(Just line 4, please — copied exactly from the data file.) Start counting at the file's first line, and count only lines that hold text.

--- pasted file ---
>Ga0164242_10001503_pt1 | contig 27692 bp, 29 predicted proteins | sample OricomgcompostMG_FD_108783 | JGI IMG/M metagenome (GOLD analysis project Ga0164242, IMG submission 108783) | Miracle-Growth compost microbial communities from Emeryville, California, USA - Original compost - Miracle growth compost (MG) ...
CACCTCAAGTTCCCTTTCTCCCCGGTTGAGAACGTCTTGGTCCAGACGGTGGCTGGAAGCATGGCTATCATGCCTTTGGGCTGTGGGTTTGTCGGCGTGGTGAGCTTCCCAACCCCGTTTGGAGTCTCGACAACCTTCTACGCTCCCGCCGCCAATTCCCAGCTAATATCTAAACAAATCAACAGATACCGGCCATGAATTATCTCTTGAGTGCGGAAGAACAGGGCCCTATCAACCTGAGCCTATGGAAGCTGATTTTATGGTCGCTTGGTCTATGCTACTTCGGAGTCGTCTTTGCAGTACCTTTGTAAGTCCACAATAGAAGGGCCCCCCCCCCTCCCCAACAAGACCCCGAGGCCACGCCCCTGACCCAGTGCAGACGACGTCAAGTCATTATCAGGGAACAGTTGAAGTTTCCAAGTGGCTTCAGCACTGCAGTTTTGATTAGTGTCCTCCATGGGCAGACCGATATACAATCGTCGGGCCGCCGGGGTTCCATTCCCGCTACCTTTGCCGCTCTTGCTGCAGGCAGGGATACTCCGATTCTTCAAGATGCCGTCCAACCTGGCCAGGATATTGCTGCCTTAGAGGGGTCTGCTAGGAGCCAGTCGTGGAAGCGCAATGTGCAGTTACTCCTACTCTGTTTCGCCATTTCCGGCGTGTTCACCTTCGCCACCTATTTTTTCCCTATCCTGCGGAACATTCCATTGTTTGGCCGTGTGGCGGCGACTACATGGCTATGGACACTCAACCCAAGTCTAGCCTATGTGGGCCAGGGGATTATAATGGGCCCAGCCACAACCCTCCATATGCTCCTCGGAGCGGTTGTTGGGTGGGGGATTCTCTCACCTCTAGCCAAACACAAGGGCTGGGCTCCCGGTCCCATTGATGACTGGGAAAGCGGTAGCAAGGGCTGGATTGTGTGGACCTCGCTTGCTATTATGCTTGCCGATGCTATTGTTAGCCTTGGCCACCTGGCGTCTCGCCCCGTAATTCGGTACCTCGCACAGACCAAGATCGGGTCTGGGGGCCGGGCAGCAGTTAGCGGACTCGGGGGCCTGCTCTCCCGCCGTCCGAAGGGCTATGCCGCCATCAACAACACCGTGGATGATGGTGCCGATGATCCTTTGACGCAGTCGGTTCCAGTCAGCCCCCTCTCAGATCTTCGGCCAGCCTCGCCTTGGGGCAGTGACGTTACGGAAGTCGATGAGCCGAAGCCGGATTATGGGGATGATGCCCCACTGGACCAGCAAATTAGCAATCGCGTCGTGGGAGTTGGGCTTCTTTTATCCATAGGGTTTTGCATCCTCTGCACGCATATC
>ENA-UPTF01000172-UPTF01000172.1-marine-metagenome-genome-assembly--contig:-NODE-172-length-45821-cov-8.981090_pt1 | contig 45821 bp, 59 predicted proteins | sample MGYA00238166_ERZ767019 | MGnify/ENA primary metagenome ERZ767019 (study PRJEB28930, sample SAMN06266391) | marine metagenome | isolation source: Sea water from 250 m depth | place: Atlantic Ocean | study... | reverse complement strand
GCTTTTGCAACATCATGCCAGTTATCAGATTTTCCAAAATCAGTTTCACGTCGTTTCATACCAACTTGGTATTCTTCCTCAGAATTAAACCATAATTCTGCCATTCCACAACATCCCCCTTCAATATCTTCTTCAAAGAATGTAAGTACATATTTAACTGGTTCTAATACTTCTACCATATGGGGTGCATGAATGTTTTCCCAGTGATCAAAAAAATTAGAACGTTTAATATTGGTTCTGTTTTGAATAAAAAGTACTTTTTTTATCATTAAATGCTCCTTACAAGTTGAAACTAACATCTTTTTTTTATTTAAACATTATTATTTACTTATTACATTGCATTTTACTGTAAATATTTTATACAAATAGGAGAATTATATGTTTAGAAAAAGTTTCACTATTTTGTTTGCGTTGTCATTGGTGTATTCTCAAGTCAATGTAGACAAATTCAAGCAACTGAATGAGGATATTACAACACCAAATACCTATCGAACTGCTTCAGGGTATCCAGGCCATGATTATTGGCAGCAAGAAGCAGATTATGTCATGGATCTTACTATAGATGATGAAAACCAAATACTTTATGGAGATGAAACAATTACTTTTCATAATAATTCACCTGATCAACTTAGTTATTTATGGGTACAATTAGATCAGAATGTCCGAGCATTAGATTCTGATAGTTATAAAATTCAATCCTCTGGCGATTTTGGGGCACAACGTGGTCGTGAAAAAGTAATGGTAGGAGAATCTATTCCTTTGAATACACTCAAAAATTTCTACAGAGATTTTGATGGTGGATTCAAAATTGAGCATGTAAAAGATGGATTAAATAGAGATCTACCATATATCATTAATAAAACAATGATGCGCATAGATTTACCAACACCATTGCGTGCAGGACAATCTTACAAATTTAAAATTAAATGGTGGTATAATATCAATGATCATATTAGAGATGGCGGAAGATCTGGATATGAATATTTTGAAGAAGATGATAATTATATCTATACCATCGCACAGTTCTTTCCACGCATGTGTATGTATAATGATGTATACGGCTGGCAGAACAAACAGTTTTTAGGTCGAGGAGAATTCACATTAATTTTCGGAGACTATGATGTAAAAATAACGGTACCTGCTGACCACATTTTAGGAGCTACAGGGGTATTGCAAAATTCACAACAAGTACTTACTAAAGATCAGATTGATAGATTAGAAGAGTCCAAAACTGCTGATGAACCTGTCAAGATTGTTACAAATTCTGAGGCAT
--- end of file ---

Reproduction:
GCTTTTGCAACATCATGCCAGTTATCAGATTTTCCAAAATCAGTTTCACGTCGTTTCATACCAACTTGGTATTCTTCCTCAGAATTAAACCATAATTCTGCCATTCCACAACATCCCCCTTCAATATCTTCTTCAAAGAATGTAAGTACATATTTAACTGGTTCTAATACTTCTACCATATGGGGTGCATGAATGTTTTCCCAGTGATCAAAAAAATTAGAACGTTTAATATTGGTTCTGTTTTGAATAAAAAGTACTTTTTTTATCATTAAATGCTCCTTACAAGTTGAAACTAACATCTTTTTTTTATTTAAACATTATTATTTACTTATTACATTGCATTTTACTGTAAATATTTTATACAAATAGGAGAATTATATGTTTAGAAAAAGTTTCACTATTTTGTTTGCGTTGTCATTGGTGTATTCTCAAGTCAATGTAGACAAATTCAAGCAACTGAATGAGGATATTACAACACCAAATACCTATCGAACTGCTTCAGGGTATCCAGGCCATGATTATTGGCAGCAAGAAGCAGATTATGTCATGGATCTTACTATAGATGATGAAAACCAAATACTTTATGGAGATGAAACAATTACTTTTCATAATAATTCACCTGATCAACTTAGTTATTTATGGGTACAATTAGATCAGAATGTCCGAGCATTAGATTCTGATAGTTATAAAATTCAATCCTCTGGCGATTTTGGGGCACAACGTGGTCGTGAAAAAGTAATGGTAGGAGAATCTATTCCTTTGAATACACTCAAAAATTTCTACAGAGATTTTGATGGTGGATTCAAAATTGAGCATGTAAAAGATGGATTAAATAGAGATCTACCATATATCATTAATAAAACAATGATGCGCATAGATTTACCAACACCATTGCGTGCAGGACAATCTTACAAATTTAAAATTAAATGGTGGTATAATATCAATGATCATATTAGAGATGGCGGAAGATCTGGATATGAATATTTTGAAGAAGATGATAATTATATCTATACCATCGCACAGTTCTTTCCACGCATGTGTATGTATAATGATGTATACGGCTGGCAGAACAAACAGTTTTTAGGTCGAGGAGAATTCACATTAATTTTCGGAGACTATGATGTAAAAATAACGGTACCTGCTGACCACATTTTAGGAGCTACAGGGGTATTGCAAAATTCACAACAAGTACTTACTAAAGATCAGATTGATAGATTAGAAGAGTCCAAAACTGCTGATGAACCTGTCAAGATTGTTACAAATTCTGAGGCAT